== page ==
Valuing a lesson from Grandma

She was born 115 years ago today, a Saturday, in Lilydale in Tasmania to parents who had emigrated from England. When she was 17 she caught a ship with a sister, Mary, to Invercargill and made a life in New Zealand, mainly in Christchurch with some time later in Auckland.

Grandma married twice, to Victor who died of cancer in his 40s, but not before they had four boys, all now in their eighties and a daughter Ruth, who died soon after she was born.

Twenty-five or so years later she married Grandad Merrick. He was  lovely man and for me was the grandfather I remembered the most. When he died at 88, Grandma was in her late seventies. I doubt any of us appreciated what Grandma Merrick SCD_0001it meant to Grandma to have someone to love and cherish after so many years alone.  Their ten years together were undoubtedly the best in many years for both of them. I am not certain Grandma ever got over the loss of Ernie, whom she so obviously loved very much.

During their time together they traveled extensively in their Datsun 120Ys, and delighted in retelling the attention the Police gave them whilst hunting for the killer of Mona Blades, apparently last seen in a similar car. They were simply a happy couple in love, enjoying their time together.

She has a special place in my heart to this day.  In her grief for Grandad Merrick she taught me that everyone values someone special.

Stephen

 

 

Year End Resilience

Year End Resilience

The end of the year is close. Feels like it can’t happen soon enough. I’m getting tired and I think lots of us are. A long winter, work pressures and lots going on including for me a house on the market (can’t skip making the bed!).

We had a taster on resilience at work recently.  Physical health, mindfulness and seeking help were some of the key messages.

Coming home this evening a sudden shower on the bike. By the time I got to the Waterview Tunnels I was quite wet, although it was warm. The tunnel was a respite from the rain. 2.8km of dry, I imagined I was on the Autostrada in northern Italy (although I wasn’t riding quite fast enough!) driving from Avignon to Florence – tunnel after tunnel.

Mindfulness is a valuable practice. It can help us to manage anxiety, achieve tasks and lead to a greater sense of worth and contentment.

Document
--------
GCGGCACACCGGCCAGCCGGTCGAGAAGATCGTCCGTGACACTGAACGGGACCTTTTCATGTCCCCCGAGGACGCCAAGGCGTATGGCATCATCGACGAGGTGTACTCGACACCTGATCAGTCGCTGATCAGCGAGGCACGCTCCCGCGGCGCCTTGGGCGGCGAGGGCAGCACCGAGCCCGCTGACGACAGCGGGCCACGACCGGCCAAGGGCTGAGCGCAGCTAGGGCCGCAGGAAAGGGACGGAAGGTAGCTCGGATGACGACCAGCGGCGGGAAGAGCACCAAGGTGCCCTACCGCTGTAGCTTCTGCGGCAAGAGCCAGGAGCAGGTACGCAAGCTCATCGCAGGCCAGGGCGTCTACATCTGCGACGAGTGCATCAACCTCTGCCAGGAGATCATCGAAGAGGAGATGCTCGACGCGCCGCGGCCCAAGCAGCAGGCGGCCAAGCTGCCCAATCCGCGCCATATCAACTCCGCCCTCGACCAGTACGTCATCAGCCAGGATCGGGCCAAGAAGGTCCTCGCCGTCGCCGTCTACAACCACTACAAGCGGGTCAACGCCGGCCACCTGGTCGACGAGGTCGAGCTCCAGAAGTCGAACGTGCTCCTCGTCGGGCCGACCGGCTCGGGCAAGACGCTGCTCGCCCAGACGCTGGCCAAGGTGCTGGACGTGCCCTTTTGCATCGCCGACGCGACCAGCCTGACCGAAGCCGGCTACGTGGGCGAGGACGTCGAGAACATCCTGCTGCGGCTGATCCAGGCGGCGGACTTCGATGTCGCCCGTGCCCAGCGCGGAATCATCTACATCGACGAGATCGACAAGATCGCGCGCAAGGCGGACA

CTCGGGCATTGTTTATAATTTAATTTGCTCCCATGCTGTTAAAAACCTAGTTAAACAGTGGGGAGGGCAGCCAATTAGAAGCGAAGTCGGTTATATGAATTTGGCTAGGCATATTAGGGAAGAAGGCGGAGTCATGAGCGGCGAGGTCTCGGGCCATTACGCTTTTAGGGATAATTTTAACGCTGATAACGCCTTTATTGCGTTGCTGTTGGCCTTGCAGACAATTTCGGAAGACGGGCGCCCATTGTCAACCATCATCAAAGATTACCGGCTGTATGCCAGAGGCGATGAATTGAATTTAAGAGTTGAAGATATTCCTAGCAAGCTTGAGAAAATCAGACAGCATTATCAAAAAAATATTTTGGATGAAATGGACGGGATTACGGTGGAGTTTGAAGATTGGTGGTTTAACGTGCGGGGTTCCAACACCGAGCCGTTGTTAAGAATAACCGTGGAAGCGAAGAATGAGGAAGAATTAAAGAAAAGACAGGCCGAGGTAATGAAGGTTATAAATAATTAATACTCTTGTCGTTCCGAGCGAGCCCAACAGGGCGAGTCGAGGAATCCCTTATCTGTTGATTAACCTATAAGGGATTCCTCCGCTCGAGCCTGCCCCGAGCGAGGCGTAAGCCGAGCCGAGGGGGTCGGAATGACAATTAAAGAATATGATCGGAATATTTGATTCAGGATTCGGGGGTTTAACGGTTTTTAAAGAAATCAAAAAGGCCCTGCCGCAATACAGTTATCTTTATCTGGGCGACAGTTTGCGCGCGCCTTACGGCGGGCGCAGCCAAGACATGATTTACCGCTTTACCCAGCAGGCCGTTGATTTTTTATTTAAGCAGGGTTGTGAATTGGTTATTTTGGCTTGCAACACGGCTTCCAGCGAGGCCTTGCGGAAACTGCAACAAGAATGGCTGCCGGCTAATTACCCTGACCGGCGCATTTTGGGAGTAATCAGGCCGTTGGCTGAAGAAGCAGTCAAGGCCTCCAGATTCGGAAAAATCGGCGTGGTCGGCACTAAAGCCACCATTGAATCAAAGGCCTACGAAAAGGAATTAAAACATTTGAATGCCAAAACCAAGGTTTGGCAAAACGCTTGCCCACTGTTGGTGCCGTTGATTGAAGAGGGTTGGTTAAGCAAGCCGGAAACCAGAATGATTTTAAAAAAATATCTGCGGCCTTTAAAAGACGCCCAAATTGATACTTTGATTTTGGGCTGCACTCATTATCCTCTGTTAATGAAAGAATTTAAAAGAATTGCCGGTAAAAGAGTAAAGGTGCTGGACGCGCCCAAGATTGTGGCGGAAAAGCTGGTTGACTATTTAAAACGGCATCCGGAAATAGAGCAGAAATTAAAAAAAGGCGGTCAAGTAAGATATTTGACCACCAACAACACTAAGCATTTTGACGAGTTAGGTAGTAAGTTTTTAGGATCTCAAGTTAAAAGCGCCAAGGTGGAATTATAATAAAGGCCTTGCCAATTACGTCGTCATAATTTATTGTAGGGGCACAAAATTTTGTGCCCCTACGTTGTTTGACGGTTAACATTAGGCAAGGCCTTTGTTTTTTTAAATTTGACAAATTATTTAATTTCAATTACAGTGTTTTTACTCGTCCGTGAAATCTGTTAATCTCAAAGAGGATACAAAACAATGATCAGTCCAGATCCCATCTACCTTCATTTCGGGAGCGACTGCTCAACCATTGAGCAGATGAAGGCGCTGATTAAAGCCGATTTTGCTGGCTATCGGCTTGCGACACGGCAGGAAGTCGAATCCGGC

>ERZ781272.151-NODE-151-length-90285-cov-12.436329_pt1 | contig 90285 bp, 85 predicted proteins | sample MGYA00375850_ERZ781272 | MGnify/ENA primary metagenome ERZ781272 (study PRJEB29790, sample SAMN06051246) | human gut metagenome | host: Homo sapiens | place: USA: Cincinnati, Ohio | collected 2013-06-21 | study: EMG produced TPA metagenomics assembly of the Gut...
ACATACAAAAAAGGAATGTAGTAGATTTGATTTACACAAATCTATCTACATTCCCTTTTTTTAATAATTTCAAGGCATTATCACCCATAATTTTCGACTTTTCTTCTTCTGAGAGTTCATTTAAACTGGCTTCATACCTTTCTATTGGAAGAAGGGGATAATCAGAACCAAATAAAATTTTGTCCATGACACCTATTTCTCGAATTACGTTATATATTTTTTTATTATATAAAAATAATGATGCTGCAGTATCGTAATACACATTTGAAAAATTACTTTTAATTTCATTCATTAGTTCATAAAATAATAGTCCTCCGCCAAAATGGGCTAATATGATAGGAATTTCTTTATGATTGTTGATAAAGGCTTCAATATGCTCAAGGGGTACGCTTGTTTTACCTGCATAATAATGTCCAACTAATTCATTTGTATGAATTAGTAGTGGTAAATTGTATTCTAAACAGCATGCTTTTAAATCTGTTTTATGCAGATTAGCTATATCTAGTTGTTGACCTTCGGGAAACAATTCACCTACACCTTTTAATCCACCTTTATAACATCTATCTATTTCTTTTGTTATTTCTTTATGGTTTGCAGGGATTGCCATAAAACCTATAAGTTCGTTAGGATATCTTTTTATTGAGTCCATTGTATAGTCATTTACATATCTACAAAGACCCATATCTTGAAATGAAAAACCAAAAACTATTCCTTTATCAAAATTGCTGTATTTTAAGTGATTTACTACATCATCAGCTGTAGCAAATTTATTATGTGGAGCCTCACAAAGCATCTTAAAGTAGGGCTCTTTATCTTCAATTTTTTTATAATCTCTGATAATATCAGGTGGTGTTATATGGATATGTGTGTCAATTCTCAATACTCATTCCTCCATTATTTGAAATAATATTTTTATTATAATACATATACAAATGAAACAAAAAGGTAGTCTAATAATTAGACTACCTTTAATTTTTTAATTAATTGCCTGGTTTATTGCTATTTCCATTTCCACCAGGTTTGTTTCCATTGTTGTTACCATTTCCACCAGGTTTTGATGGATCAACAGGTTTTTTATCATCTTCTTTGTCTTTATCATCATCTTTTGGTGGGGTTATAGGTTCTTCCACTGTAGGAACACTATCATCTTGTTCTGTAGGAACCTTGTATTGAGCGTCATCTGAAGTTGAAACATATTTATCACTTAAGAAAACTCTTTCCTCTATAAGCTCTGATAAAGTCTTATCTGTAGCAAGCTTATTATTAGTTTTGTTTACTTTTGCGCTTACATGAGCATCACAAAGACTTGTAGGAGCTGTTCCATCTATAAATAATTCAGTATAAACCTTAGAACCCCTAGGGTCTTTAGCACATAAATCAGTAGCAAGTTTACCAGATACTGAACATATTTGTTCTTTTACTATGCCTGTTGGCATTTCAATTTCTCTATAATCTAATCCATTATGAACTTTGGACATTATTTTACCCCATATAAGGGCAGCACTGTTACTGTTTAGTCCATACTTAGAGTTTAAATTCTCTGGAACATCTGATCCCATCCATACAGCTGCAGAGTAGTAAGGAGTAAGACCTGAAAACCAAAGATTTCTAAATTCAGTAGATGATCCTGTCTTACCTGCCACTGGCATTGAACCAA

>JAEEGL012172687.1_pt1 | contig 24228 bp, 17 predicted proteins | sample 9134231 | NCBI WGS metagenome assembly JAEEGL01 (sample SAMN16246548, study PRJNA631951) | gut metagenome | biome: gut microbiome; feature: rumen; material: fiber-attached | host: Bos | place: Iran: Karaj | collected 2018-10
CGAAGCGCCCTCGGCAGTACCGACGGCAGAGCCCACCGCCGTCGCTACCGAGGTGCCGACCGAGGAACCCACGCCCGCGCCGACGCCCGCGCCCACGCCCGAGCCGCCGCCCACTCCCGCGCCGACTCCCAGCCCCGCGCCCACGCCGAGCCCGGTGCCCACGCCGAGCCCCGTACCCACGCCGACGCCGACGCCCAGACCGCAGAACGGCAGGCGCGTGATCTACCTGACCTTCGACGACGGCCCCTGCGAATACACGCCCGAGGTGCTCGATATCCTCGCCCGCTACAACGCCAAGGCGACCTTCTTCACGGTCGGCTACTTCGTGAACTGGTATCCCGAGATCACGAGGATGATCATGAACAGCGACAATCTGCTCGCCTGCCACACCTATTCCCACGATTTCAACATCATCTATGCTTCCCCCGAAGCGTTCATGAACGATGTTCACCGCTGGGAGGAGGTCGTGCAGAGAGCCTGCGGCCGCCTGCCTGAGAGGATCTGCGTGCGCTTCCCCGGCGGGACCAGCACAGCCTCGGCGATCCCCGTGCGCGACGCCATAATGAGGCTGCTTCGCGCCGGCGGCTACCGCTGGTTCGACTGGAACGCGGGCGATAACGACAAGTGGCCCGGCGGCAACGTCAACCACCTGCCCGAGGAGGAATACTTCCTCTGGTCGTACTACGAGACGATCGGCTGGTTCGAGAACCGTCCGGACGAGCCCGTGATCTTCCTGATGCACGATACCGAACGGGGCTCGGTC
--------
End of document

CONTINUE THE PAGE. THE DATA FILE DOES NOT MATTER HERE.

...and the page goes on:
Add a bit of “Golden Age thinking” to your repertoire I reckon.  A kind of mindfulness about pleasant experiences in the past.

The moments in the tunnel on the Autostrada led me to a walk after the rain – reminiscing about Paris and my favourite film, Midnight in Paris.

Didn’t feel so tired afterwards.

Stephen

Blaming leadership

Israel Egypt border fence in the Negev and Sinai desertsActually the title is an oxymoron. But we’re seeing a lot of blaming in political leadership. Trump is an obvious example. Started his campaign for US President by blaming Mexicans for real or imagined woes.  The solution was a wall. Almost daily he seems to have crises that are to be blamed on others – staff, the Democrats, the media is popular – without any sense of personal responsibility.

There’s actually two sorts of blaming that Trump is involved in. The first is blaming groups of people for societal problems. The second is blaming groups of people or individuals as the case may be, for day-to-day issues.

The former is the most serious and we owe it to ourselves to be constantly vigilant to protect our freedom and democracy. Trump justified his initial blaming of Mexicans with dubious comments about crimes they have committed.

We have a new government in New Zealand. At the heart of this government is a strong signal that immigrants and foreigners are to blame for transport congestion, house prices and struggling infrastructure. It’s an attractive scenario on the face of it. If we’ve let too many people into the country or let them own assets without properly equipping ourselves for it, then it’s got to stop.

But it’s a very slippery slope. When the Labour Party produced it’s list of Chinese-sounding names of house buyers there was an outrage. Some Chinese families have been here since the early 19th century. But more significantly, it was simply racial profiling, the likes of which we hadn’t seen from a political party since Muldoon’s Samoan overstayer crackdown in the 1970s.

Labour is now as one with NZ First in cutting immigration to fix problems that immigrants have allegedly caused. The solution is not going to be a wall, but paperwork at the border at Auckland International Airport in Mangere.

Now is the time for leaders everywhere to stay vigilant to protect those being blamed.

Stephen

 

Leadership Islands

Onetangi Beach Waiheke Island New ZealandI spent a rewarding (and mostly very sunny) two days on Waiheke Island last week with a leadership team. The team is usually spread out over the main cities and rarely, if ever, physically gets together.

There were some initial jokes about the circle of chairs in the room and, as I try to do, there were no slides, no notes, only a loose agenda, and lots of talking.

By the time the two days drew to a close the team had taken over. I deliberately stepped back, allowing the team to develop their own plans for the future.